• Friendly environment
  • Creative presentations
  • Useful content

He had to balance these fundamentals while preparing cast members – including managers – for a much more complex future, driven by the following factors:

  • Consistency – everyone must attend the new-hire orientation program
  • Systems – specific on-the-job training must follow the orientation program
  • Continuing education – supervisors and managers needed leadership and communication- skills training

The time was right for Van to build a bridge to the future of training for Disneyland. The time was right for the Disney University.

Even the lowest-tech, bare-boned and budget-challenged training program will get the job done as long as hearts and minds are captured. Training programs reflect organizational values and health.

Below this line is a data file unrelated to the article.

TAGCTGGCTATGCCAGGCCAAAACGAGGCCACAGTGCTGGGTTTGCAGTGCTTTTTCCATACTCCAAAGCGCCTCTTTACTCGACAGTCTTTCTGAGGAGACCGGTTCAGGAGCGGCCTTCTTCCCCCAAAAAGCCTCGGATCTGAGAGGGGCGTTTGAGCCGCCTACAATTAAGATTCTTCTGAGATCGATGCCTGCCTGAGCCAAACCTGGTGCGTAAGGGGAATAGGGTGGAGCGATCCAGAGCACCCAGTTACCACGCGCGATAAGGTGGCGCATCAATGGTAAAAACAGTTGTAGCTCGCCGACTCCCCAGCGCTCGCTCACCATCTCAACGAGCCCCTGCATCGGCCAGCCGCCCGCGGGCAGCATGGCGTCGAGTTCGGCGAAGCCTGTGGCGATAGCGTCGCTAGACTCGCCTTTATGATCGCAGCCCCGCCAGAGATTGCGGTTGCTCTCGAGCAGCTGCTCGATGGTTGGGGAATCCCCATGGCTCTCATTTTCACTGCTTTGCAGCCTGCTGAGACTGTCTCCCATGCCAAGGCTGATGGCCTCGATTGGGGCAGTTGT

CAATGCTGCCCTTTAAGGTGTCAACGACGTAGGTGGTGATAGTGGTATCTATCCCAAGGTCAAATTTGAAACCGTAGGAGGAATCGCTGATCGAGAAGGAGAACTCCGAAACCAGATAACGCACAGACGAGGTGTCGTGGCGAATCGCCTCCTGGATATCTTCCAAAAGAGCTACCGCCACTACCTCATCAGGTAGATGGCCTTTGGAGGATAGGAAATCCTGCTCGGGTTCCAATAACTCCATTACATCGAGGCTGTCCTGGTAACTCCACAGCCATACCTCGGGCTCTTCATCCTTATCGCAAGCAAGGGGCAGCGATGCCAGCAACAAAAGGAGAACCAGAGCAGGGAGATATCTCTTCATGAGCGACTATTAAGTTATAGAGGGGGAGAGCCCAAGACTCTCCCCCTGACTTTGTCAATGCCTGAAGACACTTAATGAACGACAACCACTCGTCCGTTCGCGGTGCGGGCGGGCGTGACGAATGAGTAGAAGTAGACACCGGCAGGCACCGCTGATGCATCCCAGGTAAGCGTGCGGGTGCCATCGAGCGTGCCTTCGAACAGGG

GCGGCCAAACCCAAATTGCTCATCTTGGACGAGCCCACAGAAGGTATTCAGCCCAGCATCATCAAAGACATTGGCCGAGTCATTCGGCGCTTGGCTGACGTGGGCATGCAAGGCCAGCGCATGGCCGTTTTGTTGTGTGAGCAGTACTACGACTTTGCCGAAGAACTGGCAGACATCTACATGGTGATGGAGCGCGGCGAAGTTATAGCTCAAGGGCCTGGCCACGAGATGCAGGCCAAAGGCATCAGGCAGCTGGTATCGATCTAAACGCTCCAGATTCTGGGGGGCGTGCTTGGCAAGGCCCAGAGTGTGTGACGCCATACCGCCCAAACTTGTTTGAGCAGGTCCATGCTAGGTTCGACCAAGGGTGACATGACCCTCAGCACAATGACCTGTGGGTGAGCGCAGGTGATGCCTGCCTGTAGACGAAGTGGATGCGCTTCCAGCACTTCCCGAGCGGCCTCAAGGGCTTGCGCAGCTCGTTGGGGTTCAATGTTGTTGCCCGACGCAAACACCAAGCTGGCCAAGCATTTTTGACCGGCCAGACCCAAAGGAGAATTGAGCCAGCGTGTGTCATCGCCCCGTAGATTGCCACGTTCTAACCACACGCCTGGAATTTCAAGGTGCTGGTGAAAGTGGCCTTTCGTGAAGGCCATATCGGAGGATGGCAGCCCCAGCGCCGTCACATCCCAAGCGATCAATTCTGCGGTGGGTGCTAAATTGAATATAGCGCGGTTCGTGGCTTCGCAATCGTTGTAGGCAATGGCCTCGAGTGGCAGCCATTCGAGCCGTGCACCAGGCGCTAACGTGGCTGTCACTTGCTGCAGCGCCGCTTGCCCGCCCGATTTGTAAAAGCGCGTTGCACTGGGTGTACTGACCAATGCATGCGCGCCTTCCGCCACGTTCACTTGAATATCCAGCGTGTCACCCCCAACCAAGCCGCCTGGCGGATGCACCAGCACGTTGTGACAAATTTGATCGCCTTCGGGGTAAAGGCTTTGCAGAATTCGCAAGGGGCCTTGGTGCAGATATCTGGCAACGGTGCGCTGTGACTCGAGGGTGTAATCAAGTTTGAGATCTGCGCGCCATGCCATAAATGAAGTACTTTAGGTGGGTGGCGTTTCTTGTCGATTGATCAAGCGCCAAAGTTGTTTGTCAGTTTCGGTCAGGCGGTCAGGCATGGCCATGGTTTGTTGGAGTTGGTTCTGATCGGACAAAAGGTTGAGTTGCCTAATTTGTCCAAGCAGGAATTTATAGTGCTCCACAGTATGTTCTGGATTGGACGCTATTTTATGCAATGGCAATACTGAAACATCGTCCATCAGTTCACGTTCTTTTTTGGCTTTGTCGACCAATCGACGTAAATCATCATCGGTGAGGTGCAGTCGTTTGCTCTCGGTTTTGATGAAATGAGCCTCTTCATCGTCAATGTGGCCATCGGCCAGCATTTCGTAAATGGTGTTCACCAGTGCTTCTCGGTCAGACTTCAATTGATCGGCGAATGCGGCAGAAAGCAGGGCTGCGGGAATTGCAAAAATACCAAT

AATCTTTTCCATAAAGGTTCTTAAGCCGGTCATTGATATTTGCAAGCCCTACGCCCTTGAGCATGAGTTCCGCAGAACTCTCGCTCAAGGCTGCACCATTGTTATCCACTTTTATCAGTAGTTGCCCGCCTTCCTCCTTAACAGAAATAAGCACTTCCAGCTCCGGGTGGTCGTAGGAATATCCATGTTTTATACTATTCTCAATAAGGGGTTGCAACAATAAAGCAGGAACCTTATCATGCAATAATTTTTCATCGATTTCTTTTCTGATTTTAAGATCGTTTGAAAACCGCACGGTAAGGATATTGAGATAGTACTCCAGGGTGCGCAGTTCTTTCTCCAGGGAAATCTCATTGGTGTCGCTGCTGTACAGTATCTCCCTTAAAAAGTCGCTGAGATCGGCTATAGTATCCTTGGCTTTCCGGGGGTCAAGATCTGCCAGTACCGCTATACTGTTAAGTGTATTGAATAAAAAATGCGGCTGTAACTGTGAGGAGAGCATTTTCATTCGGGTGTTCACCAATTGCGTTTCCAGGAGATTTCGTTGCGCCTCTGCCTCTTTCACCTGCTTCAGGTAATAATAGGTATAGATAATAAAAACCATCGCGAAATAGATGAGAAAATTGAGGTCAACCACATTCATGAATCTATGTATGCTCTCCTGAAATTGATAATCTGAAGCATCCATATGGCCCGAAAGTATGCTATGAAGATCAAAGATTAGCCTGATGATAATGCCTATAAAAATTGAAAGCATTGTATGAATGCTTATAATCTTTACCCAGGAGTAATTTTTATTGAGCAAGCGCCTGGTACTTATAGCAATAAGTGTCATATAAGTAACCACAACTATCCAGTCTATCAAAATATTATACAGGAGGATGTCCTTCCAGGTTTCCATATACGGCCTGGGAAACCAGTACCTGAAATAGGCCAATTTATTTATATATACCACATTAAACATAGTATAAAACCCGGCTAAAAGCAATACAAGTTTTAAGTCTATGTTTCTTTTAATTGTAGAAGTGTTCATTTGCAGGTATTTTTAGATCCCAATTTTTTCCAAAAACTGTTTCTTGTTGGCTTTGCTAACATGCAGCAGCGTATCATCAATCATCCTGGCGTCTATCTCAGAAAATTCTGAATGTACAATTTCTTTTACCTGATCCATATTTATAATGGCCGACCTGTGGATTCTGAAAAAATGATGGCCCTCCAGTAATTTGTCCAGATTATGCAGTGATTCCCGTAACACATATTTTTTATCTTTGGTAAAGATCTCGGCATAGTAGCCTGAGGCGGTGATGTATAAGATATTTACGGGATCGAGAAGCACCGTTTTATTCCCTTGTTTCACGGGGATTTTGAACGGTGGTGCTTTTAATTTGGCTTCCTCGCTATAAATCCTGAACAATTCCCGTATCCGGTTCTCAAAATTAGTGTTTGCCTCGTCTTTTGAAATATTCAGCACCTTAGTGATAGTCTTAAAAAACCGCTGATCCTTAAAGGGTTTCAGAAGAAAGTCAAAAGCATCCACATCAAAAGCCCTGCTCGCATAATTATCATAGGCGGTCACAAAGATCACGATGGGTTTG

Despite the resources at their disposal, too many training departments struggle to provide an educational experience that survives beyond the walls of those very classrooms or the pages of their training manuals. And too many training departments fail to get employees’ support of concepts, strategies, guidelines, rules, regulations, ideas and procedures presented during training. To overcome these problems, the heads of organizations and training departments might first address these questions:

  • “Why aren’t the standard operating procedures of our company followed?”
  • “Why is it so hard to sustain the momentum we had during training?”
  • “Does the training team have a seat at the corporate table?”

The content of training programs, the individuals who teach, the employees who attend, and the way employees are supported outside the classroom reveal much about organizational culture. Many organizations would benefit by simply looking at what their training activities (or lack of training activities) are telling them.